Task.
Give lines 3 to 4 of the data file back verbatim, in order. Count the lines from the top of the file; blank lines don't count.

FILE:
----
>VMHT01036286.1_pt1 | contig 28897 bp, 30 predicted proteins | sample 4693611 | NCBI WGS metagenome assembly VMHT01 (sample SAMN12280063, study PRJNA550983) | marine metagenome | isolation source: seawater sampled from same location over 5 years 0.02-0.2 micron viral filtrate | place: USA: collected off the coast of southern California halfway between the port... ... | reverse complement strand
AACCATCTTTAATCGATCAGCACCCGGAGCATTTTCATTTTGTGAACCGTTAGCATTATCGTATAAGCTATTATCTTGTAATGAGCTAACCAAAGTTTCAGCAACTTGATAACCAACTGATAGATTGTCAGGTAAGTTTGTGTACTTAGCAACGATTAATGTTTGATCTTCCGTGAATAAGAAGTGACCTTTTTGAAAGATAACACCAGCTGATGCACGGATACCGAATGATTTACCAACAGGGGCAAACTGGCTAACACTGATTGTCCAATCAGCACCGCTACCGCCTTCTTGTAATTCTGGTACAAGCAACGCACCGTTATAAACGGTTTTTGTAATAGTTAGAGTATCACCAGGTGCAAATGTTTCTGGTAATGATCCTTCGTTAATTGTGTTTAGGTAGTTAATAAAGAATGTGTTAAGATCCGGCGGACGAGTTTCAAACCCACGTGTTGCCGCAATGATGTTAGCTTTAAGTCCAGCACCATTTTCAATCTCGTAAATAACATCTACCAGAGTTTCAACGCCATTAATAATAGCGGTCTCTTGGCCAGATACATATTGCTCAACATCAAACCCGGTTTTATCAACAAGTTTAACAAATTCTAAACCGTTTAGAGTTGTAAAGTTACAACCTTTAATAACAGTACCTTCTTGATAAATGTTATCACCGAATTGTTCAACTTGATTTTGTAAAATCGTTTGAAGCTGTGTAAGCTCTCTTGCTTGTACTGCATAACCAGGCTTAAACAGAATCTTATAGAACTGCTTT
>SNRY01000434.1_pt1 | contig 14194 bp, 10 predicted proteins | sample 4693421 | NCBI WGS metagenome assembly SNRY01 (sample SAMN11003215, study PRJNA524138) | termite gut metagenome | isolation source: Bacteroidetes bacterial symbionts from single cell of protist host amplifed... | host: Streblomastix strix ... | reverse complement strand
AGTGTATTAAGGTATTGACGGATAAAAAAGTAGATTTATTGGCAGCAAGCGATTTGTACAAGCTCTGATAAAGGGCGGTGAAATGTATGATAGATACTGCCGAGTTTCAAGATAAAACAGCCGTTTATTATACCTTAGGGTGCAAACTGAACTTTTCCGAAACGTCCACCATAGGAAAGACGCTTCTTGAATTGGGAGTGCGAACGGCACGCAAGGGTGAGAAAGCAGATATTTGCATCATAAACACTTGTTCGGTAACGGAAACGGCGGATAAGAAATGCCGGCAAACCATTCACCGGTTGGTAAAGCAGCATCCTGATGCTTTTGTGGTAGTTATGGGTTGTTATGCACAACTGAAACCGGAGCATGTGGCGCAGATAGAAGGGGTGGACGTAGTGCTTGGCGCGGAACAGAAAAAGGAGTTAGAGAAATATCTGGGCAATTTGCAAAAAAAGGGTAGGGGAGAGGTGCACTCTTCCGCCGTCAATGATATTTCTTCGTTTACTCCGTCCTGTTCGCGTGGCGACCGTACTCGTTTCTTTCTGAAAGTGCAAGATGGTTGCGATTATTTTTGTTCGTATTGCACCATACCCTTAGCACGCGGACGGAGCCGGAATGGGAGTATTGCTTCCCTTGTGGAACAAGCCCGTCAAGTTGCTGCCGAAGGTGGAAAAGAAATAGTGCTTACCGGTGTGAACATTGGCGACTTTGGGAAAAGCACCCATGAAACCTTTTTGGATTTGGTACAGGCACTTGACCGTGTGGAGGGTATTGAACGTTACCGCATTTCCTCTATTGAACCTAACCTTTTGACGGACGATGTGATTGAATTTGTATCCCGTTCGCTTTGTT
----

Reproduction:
>SNRY01000434.1_pt1 | contig 14194 bp, 10 predicted proteins | sample 4693421 | NCBI WGS metagenome assembly SNRY01 (sample SAMN11003215, study PRJNA524138) | termite gut metagenome | isolation source: Bacteroidetes bacterial symbionts from single cell of protist host amplifed... | host: Streblomastix strix ... | reverse complement strand
AGTGTATTAAGGTATTGACGGATAAAAAAGTAGATTTATTGGCAGCAAGCGATTTGTACAAGCTCTGATAAAGGGCGGTGAAATGTATGATAGATACTGCCGAGTTTCAAGATAAAACAGCCGTTTATTATACCTTAGGGTGCAAACTGAACTTTTCCGAAACGTCCACCATAGGAAAGACGCTTCTTGAATTGGGAGTGCGAACGGCACGCAAGGGTGAGAAAGCAGATATTTGCATCATAAACACTTGTTCGGTAACGGAAACGGCGGATAAGAAATGCCGGCAAACCATTCACCGGTTGGTAAAGCAGCATCCTGATGCTTTTGTGGTAGTTATGGGTTGTTATGCACAACTGAAACCGGAGCATGTGGCGCAGATAGAAGGGGTGGACGTAGTGCTTGGCGCGGAACAGAAAAAGGAGTTAGAGAAATATCTGGGCAATTTGCAAAAAAAGGGTAGGGGAGAGGTGCACTCTTCCGCCGTCAATGATATTTCTTCGTTTACTCCGTCCTGTTCGCGTGGCGACCGTACTCGTTTCTTTCTGAAAGTGCAAGATGGTTGCGATTATTTTTGTTCGTATTGCACCATACCCTTAGCACGCGGACGGAGCCGGAATGGGAGTATTGCTTCCCTTGTGGAACAAGCCCGTCAAGTTGCTGCCGAAGGTGGAAAAGAAATAGTGCTTACCGGTGTGAACATTGGCGACTTTGGGAAAAGCACCCATGAAACCTTTTTGGATTTGGTACAGGCACTTGACCGTGTGGAGGGTATTGAACGTTACCGCATTTCCTCTATTGAACCTAACCTTTTGACGGACGATGTGATTGAATTTGTATCCCGTTCGCTTTGTT